The Brodie set’s transition from childhood to adulthood is marked primarily by changing attitudes toward sex: we follow Sandy, for example, from the time she and Jenny gossip about sex and, writing as Miss Brodie in a fictional letter, absurdly, hilariously congratulate Mr. Lowther on a good sexual performance, all the way into her eighteenth year, when she and Mr. Lloyd have an affair. But perhaps Sandy’s sexual curiosity is too prematurely and too violently stimulated by Miss Brodie, for even as a young girl she privately develops an ambivalent, even antagonistic attitude toward sex, even imagining herself on a police force with the mission of putting a stop to all sex in Edinburgh altogether.
Miss Brodie, on the other hand, relishes her sexuality; she often reminds her students that she is in her prime, a reference to the height of her energy and beauty and desirability as a woman. She pledges these years, her very best, to romantic involvements, first to Mr. Lloyd, then to Mr. Lowther—the latter affair sparking a scandal within her rather sexually repressive Edinburgh community. Ms. Brodie is not prepared to settle down and marry Mr. Lowther, however, and she is punished with ostracization and persecution at Miss Gaunt’s hands, among others. Her most faithful lovers are Mr. Lloyd who paints her obsessively and her girls, who are in ways canvasses that take on her image. In the end, though, all Miss Brodie has to show for her prime are memories of her own charisma and influence, made bittersweet by Sandy’s betrayal of her, which may be in part motivated by a complex of sexual revulsion, resentment, and repressed homoerotic attraction on Sandy’s part, all directed toward Miss Brodie.
The narrator takes pains to make it clear that Miss Brodie is not merely an eccentric, isolated phenomenon, but rather that there are many spinsters like her in Edinburgh. This claim amounts to an indictment of the sexual repression of the Edinburgh community as a whole, which makes it socially difficult for women to fulfill themselves outside of married life. Miss Brodie’s girls who marry tend to shake her influence, as Rose and Monica and Jenny do—but Sandy alone, who vows herself to chastity as a nun, bears profoundly Miss Brodie’s spirit.
Sexuality, One’s Prime, and Spinsterhood ThemeTracker
Sexuality, One’s Prime, and Spinsterhood Quotes in The Prime of Miss Jean Brodie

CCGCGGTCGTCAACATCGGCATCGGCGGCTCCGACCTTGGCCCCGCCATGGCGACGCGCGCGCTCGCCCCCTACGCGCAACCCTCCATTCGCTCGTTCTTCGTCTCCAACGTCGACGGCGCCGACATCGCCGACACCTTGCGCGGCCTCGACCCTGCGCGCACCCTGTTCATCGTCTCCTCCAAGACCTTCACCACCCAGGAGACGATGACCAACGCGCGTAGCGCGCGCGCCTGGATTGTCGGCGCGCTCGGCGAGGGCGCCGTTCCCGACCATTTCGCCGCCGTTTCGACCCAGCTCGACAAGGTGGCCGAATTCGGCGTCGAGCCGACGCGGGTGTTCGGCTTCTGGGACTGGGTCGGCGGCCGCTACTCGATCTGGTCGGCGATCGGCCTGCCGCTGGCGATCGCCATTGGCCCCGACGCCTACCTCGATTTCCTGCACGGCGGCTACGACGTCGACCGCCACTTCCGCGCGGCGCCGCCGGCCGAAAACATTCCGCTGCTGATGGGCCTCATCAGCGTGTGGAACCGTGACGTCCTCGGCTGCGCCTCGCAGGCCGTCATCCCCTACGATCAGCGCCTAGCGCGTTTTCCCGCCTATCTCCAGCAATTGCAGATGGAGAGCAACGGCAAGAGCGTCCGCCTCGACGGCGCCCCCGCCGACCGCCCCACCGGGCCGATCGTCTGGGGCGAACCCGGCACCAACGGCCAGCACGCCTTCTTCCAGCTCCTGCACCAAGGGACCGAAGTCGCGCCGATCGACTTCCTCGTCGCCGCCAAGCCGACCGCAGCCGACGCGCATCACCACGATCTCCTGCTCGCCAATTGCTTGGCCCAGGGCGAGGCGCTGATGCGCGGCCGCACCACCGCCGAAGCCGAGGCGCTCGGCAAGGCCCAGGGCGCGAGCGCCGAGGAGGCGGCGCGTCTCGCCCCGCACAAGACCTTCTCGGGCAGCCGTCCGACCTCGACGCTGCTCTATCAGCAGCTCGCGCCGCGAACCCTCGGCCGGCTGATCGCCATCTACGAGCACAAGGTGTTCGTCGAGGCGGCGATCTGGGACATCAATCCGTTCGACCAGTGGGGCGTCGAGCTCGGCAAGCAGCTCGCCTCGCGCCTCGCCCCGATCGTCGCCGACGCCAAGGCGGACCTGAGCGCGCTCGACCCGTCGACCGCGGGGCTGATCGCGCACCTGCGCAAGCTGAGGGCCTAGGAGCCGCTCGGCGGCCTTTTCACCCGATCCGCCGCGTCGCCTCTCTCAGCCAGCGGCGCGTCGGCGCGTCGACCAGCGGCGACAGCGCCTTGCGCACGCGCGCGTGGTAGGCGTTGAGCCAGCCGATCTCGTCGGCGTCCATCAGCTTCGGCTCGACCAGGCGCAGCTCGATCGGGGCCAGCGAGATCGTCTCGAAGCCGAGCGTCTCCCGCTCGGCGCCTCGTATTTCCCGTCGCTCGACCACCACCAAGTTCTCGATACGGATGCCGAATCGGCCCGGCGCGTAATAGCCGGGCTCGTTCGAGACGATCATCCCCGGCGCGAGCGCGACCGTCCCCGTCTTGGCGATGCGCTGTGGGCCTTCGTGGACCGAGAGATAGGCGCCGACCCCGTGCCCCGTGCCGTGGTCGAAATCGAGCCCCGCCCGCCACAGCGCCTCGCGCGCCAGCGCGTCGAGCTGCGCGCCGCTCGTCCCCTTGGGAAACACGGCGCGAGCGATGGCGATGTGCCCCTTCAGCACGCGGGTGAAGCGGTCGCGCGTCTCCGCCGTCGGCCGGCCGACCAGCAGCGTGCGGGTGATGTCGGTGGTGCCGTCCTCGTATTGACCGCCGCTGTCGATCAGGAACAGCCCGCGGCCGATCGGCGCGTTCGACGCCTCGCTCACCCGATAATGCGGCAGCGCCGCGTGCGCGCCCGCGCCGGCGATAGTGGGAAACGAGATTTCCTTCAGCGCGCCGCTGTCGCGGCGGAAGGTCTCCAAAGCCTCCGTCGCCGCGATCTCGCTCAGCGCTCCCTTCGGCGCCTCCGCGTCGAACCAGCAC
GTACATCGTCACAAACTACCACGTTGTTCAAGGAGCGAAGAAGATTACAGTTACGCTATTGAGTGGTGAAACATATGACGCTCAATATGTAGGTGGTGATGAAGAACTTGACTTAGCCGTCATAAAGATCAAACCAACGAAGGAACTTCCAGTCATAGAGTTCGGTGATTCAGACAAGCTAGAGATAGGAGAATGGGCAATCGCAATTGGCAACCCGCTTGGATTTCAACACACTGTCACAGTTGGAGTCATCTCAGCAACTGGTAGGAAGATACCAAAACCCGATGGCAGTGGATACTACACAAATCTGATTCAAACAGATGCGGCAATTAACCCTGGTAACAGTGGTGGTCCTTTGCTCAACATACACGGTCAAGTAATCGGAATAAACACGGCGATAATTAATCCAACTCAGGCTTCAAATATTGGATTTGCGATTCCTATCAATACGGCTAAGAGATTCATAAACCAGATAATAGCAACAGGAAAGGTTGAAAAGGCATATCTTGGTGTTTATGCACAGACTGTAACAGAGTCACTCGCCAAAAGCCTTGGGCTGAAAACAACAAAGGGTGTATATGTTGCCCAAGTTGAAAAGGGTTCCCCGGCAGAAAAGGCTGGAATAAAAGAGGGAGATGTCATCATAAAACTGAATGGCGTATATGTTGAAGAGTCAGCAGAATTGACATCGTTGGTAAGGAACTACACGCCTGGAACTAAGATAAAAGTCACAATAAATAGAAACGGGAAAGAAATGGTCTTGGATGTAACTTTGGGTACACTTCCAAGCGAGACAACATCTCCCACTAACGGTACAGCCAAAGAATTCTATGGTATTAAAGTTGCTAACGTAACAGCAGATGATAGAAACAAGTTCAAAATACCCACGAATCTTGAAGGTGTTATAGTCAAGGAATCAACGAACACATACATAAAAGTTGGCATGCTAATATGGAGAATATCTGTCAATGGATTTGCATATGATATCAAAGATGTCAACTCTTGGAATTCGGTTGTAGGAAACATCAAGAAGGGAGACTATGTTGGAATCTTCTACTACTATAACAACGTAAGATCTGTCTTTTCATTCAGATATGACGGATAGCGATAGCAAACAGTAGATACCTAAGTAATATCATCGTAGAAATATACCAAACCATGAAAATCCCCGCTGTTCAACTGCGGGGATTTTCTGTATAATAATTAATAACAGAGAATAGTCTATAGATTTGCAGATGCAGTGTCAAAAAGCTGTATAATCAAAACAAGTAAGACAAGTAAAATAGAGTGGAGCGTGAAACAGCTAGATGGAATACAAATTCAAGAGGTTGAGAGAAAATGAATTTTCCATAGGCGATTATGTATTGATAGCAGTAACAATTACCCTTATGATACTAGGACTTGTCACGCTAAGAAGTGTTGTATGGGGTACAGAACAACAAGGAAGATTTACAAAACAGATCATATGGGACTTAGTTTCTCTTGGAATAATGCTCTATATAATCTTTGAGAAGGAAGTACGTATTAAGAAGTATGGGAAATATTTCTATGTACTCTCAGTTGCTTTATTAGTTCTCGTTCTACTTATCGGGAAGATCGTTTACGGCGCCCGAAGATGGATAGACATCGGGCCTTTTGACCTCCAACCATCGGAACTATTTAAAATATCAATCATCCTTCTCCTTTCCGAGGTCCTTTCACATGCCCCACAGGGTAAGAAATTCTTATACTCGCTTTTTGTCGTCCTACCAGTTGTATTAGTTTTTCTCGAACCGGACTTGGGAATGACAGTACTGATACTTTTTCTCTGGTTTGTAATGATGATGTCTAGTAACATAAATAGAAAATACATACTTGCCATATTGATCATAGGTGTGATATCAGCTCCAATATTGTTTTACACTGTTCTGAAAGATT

‘Miss Brodie says prime is best,’ Sandy said.
‘Yes, but she never got married like our mothers and fathers.’
‘They don’t have primes,’ said Sandy.
‘They have sexual intercourse,’ Jenny said.
And if people take their clothes off in front of each other, thought Sandy, it is so rude, they are bound to be put off their passion for a moment. And if they are put off just for a single moment, how can they be swept away in the urge? If it all happens in a flash…
Sandy caught his [Mr. Teddy Lloyd’s] glance towards Miss Brodie as if seeking her approval for his very artistic attitude and Sandy saw her smile back as would a goddess with superior understanding smile to a god away on the mountain tops.
The shuttle of the sewing machines went up and down, which usually caused Sandy and Jenny to giggle, since at that time everything that could conceivably bear a sexual interpretation immediately did so to them. But the absence of Miss Brodie and the presence of Miss Gaunt had a definite subtracting effect from the sexual significance of everything, and the trepidation of the two sewing sisters contributed to the effect of grim realism.
This was the first time the girls had heard of Hugh’s artistic leanings. Sandy puzzled over this with Jenny, and it came to them both that Miss Brodie was making her new love story fir the old… Sandy was fascinated by this method of making patterns was facts, and was divided between her admiration for the technique and the pressing need t prove Miss Brodie guilty of misconduct.
‘Do you know, Sandy dear, all my ambitions are for you and Rose. You have got insight, perhaps not quite spiritual, but you’re a deep one, and Rose has got instinct, Rose has got instinct.’
She [Sandy] began to sense what went to the makings of Miss Brodie who had elected herself to grace in a particular way and with more exotic suicidal enchantment than if she had simply taken to drink like other spinsters who couldn’t stand it any more.
It was plain that Miss Brodie wanted Rose with her instinct to start preparing to be Teddy Lloyd’s lover, and Sandy with her insight to act as informant on the affair. It was to this end that Rose and Sandy had been chose as the crème de la crème.
She [Miss Brodie] thinks she is Providence, thought Sandy, she thinks she is the God of Calvin, she sees the beginning and the end. And Sandy thought, too, the woman is an unconscious lesbian. And many theories from the books of psychology categorized Miss Brodie, but failed to obliterate her image from the canvases of one-armed Teddy Lloyd.
The more she [Sandy] discovered him [Mr. Lloyd] to be in love with Jean Brodie, the more she was curious about the mind that loved the woman. By the end of the year it happened that she had quite lost interest in the man himself, but was deeply absorbed in his mind, from which she extracted, among other things, his religion as a pith from a husk.